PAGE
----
Friday, January 01, 2010

missionary congregation review

"...we are faithfully to indwell the gospel in a culture that has disembedded itself from that tradition."

missionary congregation coverIn The Missionary Congregation: leadership and liminality, a handbook for doing mission that you can read through in very little time and that'll take several readings and considerable pondering to understand and appropriate, Pastor Alan Roxburgh explores Victor Turner's book-length essay on liminality, The Ritual Process: Structure and Anti-Structure, (Cornell University Press, 1969) as a framework to help us understand the historical, contemporary and maybe even future call of the church. The experience of liminality, of being on the threshold between old and new, neither back where we were nor yet where we think we're heading typically applies to ritualized liturgical rites of passage that dissolve and dis-embed aspects of an individual's or a group's old identity and are at least the beginning of incorporation into a new group or community along with a new status. For Christians, baptism is our primal liminal experience. As we enter the waters, should we be prepared to drown? Yes! And we should be equally prepared to be surprisingly raised from that death by drowning! And then there's also the desert...

Although Pastor Roxburgh insists "The church's lived experience is marginalization," then he says center-margin language is obsolete and also cites the contemporary Spirituality Smorgasbord. And then he says a possible center-periphery relationship may exist between urban and non-urban, though he claims the urban center itself has no margins. This is fascinating and highly thought-provoking and brings us back to the tendency to equate modernization with urbanization as it evokes Max Weber and rationalization, too. Pastor Roxburgh strikingly observes (page 38): " is not marginalization that shapes our context but a liminality without center points from which to gain perspective or meaning." Continuing both/and, neither/nor language, marginalization presupposes a center and a periphery. Amidst all the talk about community, Pastor Roxburgh cites Christianity's shift to a "private, individualistic center." We still keep hearing far too much about a proprietary Jesus...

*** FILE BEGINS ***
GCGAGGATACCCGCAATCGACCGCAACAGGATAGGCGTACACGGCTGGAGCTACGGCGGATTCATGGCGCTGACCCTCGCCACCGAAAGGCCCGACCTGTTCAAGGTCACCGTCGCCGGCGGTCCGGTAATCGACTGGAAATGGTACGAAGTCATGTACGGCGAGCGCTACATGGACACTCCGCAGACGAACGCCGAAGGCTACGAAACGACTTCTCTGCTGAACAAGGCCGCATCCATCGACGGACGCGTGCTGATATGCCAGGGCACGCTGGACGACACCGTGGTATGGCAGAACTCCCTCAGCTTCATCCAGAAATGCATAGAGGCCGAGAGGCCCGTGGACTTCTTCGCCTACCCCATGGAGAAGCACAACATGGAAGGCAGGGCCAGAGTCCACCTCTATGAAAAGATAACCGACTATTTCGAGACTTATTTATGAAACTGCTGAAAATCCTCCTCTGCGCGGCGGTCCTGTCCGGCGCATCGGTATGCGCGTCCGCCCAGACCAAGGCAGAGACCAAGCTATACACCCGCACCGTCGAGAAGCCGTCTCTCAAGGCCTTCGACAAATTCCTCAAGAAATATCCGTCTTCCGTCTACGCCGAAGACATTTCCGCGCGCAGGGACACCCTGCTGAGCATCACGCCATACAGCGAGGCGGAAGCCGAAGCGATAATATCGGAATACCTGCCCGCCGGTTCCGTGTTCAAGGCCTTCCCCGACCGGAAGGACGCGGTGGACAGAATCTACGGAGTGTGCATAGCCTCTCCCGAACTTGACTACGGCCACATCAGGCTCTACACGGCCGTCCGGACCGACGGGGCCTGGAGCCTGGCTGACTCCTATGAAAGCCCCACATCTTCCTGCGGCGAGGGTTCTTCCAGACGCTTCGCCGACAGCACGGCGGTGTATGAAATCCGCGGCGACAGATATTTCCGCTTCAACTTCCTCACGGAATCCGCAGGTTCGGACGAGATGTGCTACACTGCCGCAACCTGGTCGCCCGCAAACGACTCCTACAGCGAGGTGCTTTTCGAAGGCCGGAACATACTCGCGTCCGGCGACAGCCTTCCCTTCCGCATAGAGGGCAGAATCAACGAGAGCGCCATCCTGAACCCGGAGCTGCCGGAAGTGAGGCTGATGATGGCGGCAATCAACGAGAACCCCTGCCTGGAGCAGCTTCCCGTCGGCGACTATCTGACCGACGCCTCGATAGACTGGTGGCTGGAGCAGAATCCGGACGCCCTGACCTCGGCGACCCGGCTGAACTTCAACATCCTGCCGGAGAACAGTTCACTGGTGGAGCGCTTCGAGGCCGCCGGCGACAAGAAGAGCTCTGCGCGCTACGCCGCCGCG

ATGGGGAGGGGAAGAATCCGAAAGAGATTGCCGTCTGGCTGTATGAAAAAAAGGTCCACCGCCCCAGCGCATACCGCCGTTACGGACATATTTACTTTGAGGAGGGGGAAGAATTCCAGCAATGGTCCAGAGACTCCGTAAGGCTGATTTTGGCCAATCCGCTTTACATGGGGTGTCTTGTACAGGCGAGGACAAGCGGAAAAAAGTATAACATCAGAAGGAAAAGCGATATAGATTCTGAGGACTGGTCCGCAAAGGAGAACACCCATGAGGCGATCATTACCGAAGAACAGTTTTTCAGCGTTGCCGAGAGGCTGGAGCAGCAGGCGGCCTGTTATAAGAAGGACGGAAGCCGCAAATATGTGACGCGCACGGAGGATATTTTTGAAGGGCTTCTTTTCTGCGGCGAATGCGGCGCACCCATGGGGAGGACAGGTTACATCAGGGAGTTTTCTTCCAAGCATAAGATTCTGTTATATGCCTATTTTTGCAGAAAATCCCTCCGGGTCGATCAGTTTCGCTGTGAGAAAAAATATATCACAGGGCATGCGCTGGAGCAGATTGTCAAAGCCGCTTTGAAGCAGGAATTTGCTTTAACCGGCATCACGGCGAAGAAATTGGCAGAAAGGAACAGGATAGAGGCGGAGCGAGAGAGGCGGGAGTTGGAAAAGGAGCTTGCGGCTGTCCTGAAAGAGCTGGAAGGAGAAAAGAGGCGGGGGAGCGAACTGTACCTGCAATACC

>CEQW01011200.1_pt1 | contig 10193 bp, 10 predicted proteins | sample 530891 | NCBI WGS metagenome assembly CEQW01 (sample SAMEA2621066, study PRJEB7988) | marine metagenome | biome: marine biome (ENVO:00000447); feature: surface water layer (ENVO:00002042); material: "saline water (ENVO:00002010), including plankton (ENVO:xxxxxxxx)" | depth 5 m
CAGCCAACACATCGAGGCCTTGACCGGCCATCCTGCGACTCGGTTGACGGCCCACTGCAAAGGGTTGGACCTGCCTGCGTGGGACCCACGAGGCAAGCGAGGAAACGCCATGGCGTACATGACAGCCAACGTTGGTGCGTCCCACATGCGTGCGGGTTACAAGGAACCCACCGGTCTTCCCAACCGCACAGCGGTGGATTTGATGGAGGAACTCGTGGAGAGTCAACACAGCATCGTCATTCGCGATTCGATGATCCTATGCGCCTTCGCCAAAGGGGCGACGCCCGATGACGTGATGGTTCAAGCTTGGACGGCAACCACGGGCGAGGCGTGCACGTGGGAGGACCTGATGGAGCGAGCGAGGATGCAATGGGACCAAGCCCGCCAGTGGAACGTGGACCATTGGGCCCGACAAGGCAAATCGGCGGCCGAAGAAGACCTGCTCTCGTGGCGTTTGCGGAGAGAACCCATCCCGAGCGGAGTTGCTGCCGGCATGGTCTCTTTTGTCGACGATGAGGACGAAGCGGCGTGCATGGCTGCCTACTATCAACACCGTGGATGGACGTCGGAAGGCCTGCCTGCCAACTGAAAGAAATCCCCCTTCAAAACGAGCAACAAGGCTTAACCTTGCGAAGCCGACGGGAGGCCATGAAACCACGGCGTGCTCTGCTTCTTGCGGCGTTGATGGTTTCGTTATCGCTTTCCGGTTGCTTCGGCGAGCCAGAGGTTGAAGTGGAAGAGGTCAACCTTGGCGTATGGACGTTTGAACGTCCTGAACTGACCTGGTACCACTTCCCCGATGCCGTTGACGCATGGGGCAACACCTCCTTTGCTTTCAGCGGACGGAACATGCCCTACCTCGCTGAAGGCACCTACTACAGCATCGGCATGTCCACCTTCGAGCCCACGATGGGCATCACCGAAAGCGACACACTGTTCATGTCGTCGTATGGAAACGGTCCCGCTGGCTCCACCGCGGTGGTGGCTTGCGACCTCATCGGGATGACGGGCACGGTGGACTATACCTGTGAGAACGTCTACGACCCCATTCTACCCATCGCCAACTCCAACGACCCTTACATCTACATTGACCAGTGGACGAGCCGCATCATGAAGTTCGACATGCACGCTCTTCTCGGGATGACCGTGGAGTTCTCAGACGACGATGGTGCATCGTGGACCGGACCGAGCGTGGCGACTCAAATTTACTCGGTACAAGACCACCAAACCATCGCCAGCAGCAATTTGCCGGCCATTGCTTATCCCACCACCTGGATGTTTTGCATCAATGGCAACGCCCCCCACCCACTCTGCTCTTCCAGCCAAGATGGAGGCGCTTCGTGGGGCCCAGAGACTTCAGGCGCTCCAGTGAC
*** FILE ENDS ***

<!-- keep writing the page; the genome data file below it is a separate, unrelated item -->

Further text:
Pastor Alan reminds us historically the church building – the physical church structure – was a place of refuge, a place of sanctuary. As people of the Good Book we affirm wherever God meets the people is holy, sacred ground, "sanctuary." In biblical – in covenantal – terms, God indwelling the people, God's encounters with the creation to which Godself so passionately has "attached" Godself sanctifies life.

Pastor Roxburgh definitely is not talking about business models and parallels as he considers the leadership of the church in a time of liminality, which requires leaders whose identity is formed by the tradition rather than the culture and leaders who listen to the voices from the edges where the apostle, the prophet, and the poet are found.

"...leaders whose identity is formed by the tradition rather than the culture." But he doesn't explain how the tradition has formed the identity of those leaders. I also need to quote, "...they are cries that long to be connected to a Word that calls them beyond themselves into a place of belonging that God gives within a people." "The alternative formed as the prophetic word addresses the pained recognition of our liminality." For Christians, baptism into the alternative, counter-cultural community that daily walks the way of the cross and lives the reality of resurrection is our primal liminal experience. And then there's also the desert...

Finally, we can consider the re-symbolization and professionalization of church leadership, as it has become and continues becoming yet another clubby priesthood with all of the occultisms, rituals, secrets, insignia, gnoses – and bureaucracies – associated with all of those other royal priesthoods...remember the Jerusalem Temple? I hope this short selection of ideas from The Missionary Congregation Leadership and Liminality will encourage you to read the book, which would be an excellent choice for study by a parish mission or outreach committee, council, session or vestry. There's enough material in its less than 100 pages (71, actually) for at least 5 or 6 serious discussions.

edges, centers, culture and amazon review

No comments:

Post a Comment

thanks for visiting—peace and hope to all of us!